The optical response of an optical pulse in a fiber depends critically on the dispersion it experiences. This is true for both linear effects such as pulse spreading, and nonlinear effects such as pulse distortion and soliton formation. Hence, the dispersion of a fiber plays a key role in designing fiber-based devices. Whereas optical fiber communications systems typically operate at 1300 nm or between 1500 and 1650 nm, many other important optical systems operate at lower wavelengths. A preferred wavelength of operation for fiber lasers is at 1060 nm. The ubiquitous titanium-doped sapphire laser, which is used in several pump-probe experiments as well as in biomedical imaging or therapy, typically operates in wavelength range of 700 nm to 1000 nm. Finally, all wavelengths visible to the human eye, and hence wavelengths at which several commercial gadgets such as the laser pointer work, spans the range of 400 to 700 nm. Common to all these applications is a wavelength of operation below 1300 nm, where the silica fiber offers only negative dispersion. Fibers that have positive or zero dispersion in these wavelength ranges would enable propagation of solitons and generate broadband supercontinua, of interest to biomedical imaging systems, for instance. For many of these systems, positive but low dispersion fibers are required at these wavelengths. Hence, there is a need for optical fibers that can provide stable propagation for optical pulses of wavelength less than 1300 nm, whose dispersion is positive and can be adjusted by suitably designing the refractive index profile. This requires a fiber whose waveguide dispersion Dw can be designed to be greater than zero in any desired wavelength range.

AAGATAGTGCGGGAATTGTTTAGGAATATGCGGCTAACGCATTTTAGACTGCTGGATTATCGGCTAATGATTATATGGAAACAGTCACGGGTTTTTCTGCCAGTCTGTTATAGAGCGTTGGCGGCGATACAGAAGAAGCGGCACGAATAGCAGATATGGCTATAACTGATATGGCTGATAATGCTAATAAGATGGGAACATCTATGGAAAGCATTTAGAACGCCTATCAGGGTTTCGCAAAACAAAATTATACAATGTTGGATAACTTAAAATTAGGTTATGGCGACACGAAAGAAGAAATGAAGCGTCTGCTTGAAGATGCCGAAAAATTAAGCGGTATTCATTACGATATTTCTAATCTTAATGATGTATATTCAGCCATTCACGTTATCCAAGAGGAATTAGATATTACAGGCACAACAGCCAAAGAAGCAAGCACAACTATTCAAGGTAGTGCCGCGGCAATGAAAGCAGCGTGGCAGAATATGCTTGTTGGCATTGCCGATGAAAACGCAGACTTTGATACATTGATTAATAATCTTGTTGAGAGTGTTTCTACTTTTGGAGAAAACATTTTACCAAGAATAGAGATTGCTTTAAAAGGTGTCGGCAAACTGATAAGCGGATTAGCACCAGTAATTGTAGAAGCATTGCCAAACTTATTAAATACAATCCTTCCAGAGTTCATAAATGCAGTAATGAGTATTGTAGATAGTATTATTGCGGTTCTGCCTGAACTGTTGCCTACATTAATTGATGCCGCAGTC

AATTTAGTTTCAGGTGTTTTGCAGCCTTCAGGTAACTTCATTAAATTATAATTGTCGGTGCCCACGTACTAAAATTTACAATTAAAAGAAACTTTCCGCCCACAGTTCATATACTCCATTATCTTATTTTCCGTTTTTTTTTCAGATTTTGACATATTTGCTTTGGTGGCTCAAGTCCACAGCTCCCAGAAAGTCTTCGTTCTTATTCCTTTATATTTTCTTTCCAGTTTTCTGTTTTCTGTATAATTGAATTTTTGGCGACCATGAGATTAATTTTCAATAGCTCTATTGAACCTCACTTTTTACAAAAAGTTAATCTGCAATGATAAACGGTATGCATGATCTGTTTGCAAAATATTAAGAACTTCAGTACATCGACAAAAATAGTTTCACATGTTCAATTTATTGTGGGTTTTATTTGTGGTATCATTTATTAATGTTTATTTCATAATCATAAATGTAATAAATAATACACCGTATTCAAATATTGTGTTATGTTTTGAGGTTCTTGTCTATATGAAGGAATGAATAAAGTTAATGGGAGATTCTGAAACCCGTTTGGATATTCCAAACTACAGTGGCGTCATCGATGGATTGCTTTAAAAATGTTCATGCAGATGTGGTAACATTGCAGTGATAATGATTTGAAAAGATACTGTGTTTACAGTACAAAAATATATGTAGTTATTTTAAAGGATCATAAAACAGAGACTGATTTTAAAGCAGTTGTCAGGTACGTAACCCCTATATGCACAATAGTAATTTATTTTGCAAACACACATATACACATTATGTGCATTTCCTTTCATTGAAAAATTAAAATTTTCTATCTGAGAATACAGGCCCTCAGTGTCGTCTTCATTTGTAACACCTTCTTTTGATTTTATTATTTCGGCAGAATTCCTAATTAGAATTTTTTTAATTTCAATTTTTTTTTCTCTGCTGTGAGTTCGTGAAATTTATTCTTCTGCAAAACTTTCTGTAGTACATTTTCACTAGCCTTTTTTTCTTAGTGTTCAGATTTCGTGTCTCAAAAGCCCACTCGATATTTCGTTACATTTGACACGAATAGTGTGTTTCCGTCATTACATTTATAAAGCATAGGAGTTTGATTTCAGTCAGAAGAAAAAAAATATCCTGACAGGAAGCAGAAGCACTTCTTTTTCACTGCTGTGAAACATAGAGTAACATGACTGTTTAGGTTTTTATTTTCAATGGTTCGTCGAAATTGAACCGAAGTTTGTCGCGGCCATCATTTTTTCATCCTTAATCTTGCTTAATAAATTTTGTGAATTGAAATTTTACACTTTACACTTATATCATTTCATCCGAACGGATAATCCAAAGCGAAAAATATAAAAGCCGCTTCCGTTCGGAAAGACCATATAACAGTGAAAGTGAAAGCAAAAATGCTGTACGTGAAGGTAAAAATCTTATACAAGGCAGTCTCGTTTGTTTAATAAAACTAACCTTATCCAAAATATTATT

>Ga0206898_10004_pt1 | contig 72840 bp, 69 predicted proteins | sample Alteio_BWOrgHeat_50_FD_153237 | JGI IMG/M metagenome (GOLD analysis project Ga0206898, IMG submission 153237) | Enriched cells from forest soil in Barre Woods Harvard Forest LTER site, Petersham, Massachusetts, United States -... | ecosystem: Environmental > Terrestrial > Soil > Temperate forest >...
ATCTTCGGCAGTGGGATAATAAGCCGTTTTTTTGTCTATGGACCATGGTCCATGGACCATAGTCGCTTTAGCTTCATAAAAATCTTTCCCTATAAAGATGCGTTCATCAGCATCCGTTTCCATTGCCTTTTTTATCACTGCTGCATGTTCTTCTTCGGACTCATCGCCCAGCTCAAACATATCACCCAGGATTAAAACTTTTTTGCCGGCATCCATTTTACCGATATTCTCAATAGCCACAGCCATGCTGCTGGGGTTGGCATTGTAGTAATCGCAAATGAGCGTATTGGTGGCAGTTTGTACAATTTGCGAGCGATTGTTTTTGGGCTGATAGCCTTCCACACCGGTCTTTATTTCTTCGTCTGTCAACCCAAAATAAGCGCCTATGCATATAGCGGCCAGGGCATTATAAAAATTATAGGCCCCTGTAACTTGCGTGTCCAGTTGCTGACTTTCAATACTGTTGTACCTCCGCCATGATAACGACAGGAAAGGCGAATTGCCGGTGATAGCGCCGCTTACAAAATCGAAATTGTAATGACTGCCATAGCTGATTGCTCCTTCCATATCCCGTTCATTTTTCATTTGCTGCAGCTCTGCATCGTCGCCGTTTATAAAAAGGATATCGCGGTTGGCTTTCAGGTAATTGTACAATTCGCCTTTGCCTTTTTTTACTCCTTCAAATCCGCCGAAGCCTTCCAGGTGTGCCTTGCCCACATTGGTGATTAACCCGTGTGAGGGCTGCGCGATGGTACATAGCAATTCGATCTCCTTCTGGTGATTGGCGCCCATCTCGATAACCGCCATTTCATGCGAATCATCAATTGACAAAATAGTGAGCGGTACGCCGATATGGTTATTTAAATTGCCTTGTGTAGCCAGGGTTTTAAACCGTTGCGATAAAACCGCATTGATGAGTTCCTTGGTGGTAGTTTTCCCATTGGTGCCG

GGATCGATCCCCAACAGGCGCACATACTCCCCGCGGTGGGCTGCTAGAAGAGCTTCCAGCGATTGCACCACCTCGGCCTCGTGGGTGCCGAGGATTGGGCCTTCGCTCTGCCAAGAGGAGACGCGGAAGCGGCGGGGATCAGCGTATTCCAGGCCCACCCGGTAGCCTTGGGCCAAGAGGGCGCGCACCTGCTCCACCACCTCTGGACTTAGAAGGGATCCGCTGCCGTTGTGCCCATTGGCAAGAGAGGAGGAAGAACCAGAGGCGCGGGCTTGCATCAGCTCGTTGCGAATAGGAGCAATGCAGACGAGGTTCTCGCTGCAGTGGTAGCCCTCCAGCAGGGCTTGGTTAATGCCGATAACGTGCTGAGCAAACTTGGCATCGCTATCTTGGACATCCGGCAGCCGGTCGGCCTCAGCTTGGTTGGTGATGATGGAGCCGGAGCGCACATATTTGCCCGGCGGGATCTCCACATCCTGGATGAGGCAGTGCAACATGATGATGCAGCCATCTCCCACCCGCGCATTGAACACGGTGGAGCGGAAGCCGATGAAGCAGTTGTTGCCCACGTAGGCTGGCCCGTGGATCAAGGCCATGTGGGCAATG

Most optical fibers are single-moded, which means that they support only the lowest order, fundamental mode, also designated as the LP01 mode. The two numerals in the subscript refer to the number of intensity minimas (zeroes) the spatial light pattern has, in the azimuthal (1st subscript) and radial (2nd subscript) directions, respectively. As mentioned earlier, the LP01 in standard silica fibers where the refractive index profile is defined by various dopants to silica, can achieve only Dw<0. Thus, the entire class of these fibers can have a maximum Dtotal=Dm, the material dispersion of silica. Since Dm<0 for wavelengths<1300 nm, it is not possible to achieve Dtotal>0 in this wavelength range.
Fibers that contain air holes that extend longitudinally along the axis of the fiber (called air-silica fibers, hereafter) possess interesting properties, as described by J. C. Knight and coworkers in volume 12, page 807 of the July 2000 issue of the IEEE Photonics Technology Letters, entitled “Anomalous Dispersion in Photonic Crystal Fiber.” They demonstrate that air-silica fibers can achieve large positive dispersion in any wavelength range. However, the dispersion of air-silica fibers is closely tied to their modal areas, and it is not possible to achieve high dispersion as well as large effective modal areas—hence, this design space would be of limited use in systems requiring high positive dispersion but also low nonlinearities. In addition, these fibers are known to have high birefringence and loss, both of which diminish their utility in practical systems. Moreover, an all-solid fiber made by conventional technology will always be cheaper than fibers that require manual assembly of the fiber preforms (as is the case with air-silica fibers). These fibers also have termination problems—splices to other fibers lead to loss, changes in optical properties, and cannot be made reliably.